How long are CD terms?

A closer look at certificates of deposit


Ever sat down to do a 1,000-piece puzzle and after hours (or days) of working on it, you can finally put in the last piece? That finishing touch can feel rewarding. Yet, chances are, getting there didn’t come without a little work. You had to sort, search, try and test before it all came together.

In the world of CDs, which stand for certificates of deposit, it can also take some time to find the right fit for you. A CD is a kind of bank account that lets you save your money for a certain amount of time. After that amount of time ends, you receive your money back, along with extra cash your money has earned in interest.1 If you do your research and choose a CD that works for you, you could create a financial masterpiece.

What are CD terms?

CD terms refer to the length of time your money stays in a CD. Typically, when the term ends, you can access the money again without penalty.1

Just like a puzzle might have different-sized pieces, CDs have different terms. Some terms might be shorter, such as only a few months. Others could be longer, like 2 years, 5 years or even longer.

CDs also typically come with a fixed savings interest rate, which is money you earn from the bank in exchange for leaving your money in the account. This rate can show you how much your money will earn.

How long do you have to leave money in a CD?

When you open a CD, you can decide how long you want to leave your money in it based on the terms your bank offers. It might be a good idea to choose a term that lines up with your savings goals.

If you need to take out your money before the term is over, you might have to pay a fee called a penalty.1

Your savings goals might help you decide the best timing for CD terms. For example, a short-term CD, ranging from a few months to a year, might be useful for saving for an upcoming wedding or vacation. Midrange CDs that are between a year and three years, could be a good option if you want to save for something like having a baby. And long-term CDs that stretch beyond that could be good for extended savings goals.

What is the average savings interest rate on a CD?

Interest rates on CDs vary too. If you put your money in a short-term CD, you might receive a lower interest rate than if you put away your money for a longer time.2 Generally speaking, the longer you leave your money in, the higher the rate might be.

Types of CDs

While the basic design of a CD involves a set savings interest rate and time, there’s a wide selection of CDs available. Different CDs can be used for different purposes. Here are a few examples:

  • Traditional CD: If you choose a traditional CD, you will likely have a CD with a fixed savings interest rate and a term.2
  • Bump-up CD: This type of CD lets you increase the savings interest rate if it’s available. Suppose you start out with a CD at a 1% rate. After you open the CD, the financial institution raises their rate to 1.5%. You can ask to have this rate applied to your CD. The benefit of a bump-up CD is that if rates increase, you can have the savings interest rate on your CD go up, too. A potential drawback can occur with the starting rate—the first rate you have for a bump-up CD may be lower than the rate offered for other CDs that don’t allow the rate to be bumped up.3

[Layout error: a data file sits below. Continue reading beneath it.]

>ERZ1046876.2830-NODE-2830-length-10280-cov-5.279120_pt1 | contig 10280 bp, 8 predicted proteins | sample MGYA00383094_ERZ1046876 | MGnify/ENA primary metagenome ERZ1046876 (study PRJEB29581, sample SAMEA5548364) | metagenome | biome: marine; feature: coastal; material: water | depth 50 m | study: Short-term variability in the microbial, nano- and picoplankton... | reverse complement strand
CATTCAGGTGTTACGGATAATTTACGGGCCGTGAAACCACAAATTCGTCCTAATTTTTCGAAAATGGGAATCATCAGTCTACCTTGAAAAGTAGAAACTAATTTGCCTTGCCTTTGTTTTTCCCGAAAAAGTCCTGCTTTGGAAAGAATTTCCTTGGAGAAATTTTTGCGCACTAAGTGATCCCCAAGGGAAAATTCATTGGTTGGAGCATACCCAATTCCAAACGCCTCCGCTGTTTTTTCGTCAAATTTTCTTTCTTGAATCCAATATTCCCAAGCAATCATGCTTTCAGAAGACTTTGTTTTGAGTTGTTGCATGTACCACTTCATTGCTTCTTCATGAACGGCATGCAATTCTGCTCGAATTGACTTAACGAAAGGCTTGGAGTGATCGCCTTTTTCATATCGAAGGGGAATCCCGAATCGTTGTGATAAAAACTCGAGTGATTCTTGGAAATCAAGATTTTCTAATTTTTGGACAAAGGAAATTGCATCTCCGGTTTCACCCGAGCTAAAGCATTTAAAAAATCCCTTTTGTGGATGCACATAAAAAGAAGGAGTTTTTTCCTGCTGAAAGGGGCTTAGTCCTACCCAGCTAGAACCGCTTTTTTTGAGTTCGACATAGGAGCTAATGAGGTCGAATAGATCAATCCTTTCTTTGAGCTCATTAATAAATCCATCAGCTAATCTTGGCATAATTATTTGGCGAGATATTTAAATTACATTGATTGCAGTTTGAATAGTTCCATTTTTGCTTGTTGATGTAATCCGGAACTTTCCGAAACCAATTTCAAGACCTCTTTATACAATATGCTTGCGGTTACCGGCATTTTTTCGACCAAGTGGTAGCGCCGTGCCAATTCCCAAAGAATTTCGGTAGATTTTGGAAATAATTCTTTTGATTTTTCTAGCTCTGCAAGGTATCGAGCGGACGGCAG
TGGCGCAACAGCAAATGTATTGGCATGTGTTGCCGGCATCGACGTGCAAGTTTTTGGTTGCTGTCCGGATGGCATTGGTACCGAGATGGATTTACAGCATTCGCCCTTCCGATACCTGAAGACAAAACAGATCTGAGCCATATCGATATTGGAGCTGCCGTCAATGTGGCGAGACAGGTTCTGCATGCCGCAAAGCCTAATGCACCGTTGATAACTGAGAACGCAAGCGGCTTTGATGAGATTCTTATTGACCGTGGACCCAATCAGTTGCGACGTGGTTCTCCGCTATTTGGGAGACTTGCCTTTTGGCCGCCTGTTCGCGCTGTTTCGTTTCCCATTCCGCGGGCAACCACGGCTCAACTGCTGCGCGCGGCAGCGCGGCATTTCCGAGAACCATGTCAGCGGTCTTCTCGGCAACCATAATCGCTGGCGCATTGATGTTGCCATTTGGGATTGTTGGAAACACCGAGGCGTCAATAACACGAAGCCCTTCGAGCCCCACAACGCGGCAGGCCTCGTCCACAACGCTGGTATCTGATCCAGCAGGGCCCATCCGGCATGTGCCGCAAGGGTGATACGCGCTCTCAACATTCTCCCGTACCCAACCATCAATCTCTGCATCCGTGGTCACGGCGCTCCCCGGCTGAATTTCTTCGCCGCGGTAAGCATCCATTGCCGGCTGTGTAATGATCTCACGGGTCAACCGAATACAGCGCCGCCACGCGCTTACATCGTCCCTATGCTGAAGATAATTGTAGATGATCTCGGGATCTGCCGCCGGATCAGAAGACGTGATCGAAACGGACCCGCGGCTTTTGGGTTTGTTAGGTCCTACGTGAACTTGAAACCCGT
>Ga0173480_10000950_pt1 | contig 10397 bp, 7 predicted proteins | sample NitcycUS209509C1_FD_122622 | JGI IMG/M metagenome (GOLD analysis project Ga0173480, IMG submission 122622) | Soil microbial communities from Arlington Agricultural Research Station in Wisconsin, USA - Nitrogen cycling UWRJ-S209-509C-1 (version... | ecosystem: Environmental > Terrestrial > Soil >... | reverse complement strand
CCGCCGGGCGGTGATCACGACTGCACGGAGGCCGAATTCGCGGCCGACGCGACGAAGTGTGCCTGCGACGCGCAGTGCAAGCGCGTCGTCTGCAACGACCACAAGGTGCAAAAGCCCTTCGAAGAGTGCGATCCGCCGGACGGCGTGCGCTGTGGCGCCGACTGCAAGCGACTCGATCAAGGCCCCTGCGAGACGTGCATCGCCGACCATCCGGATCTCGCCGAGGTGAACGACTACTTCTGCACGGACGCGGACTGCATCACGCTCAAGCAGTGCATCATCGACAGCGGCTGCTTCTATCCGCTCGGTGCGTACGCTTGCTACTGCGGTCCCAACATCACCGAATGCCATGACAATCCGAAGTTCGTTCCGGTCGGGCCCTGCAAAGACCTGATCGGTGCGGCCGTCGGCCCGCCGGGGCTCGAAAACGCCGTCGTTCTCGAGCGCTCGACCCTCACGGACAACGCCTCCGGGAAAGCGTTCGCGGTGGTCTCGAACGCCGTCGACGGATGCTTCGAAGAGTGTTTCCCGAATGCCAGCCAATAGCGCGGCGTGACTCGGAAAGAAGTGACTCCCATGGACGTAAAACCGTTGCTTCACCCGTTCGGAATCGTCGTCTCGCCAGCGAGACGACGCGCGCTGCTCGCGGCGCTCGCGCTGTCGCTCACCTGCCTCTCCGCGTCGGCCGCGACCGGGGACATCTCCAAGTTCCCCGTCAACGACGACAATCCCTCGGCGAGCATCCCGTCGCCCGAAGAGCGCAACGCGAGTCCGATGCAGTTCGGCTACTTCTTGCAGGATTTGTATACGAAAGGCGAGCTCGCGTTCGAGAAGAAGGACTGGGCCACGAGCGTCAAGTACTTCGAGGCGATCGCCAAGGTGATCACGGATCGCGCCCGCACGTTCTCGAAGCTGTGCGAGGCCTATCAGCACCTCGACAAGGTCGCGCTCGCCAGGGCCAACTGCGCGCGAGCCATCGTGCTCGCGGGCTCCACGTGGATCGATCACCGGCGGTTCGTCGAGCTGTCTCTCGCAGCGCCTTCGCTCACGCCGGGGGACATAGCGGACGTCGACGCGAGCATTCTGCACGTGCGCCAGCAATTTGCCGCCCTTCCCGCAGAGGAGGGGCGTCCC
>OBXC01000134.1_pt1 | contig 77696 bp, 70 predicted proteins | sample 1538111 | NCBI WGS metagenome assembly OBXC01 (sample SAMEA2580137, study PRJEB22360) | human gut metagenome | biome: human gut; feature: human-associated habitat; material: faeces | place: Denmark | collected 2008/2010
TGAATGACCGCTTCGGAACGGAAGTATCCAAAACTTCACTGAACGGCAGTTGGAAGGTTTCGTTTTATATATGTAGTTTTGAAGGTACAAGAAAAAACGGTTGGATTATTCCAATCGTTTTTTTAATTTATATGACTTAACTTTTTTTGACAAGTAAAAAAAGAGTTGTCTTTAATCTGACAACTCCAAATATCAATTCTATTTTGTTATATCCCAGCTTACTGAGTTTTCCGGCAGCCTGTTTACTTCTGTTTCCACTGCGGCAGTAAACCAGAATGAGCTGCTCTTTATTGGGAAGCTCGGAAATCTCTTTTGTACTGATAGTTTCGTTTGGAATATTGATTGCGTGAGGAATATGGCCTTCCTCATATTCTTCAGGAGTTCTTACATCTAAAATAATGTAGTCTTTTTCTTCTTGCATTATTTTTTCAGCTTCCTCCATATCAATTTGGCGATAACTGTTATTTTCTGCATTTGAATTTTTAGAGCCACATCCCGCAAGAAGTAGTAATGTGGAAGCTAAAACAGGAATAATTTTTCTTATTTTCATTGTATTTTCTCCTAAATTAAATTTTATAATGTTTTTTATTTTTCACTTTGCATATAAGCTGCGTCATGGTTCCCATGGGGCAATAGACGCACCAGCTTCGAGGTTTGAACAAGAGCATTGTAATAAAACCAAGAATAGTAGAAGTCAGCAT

• IRA CD: An IRA, or individual retirement account, is an account that can be used to save for retirement. Once you put money into your IRA, you can choose to put money from the IRA into a CD, which is referred to as an IRA CD.2
  • Jumbo CD: A jumbo CD is bigger than some other CDs. This type of CD usually has a high minimum balance, the lowest amount you can put into the CD. A jumbo CD might ask that you put in at least $100,000. In return, this type of CD might offer a higher interest rate.4
  • Liquidity CD: This type of CD allows you to take out your cash before the term is up. In many cases, you won’t have to pay a fee for doing so. Say you put $5,000 in a 3-year liquidity CD. If you need the $1,000 after a year, you may be able to take that amount out of it without a penalty. Some liquidity CDs have limits on how much you can take out without a penalty. They also might offer lower rates than other CDs that don’t offer the option of accessing your cash early.5

Similar to a 1,000-piece puzzle, there are a lot of moving pieces when it comes to CDs and their terms. Before deciding what term to get, take a look at all of the options available and think through your savings goals. This can help you find the right CD term fit for you.


This site is for educational purposes. The material provided on this site is not intended to provide legal, investment, or financial advice or to indicate the availability or suitability of any Capital One product or service to your unique circumstances. For specific advice about your unique circumstances, you may wish to consult a qualified professional.

  1. Certificates of Deposit (CDs) (undated) Retrieved February 8, 2022, from https://www.investor.gov/introduction-investing/investing-basics/investment-products/certificates-deposit-cds.
  2. Certificate of deposit: What is a CD? (July 25, 2021). Retrieved February 8, 2022, from https://www.bankrate.com/banking/cds/what-is-a-cd/.
  3. Bump-up CDs: What they are and how they work (September 22, 2021). Retrieved February 8, 2022, from https://www.bankrate.com/banking/cds/bump-up-cd/.
  4. Jumbo CD (undated). Retrieved February 8, 2022, from https://www.bankrate.com/glossary/j/jumbo-cd/.
  5. 12 types of CDs: Which one is best for you? (July 26, 2021). Retrieved February 8, 2022, from https://www.bankrate.com/banking/cds/what-type-of-cd-is-best/#anchor4.

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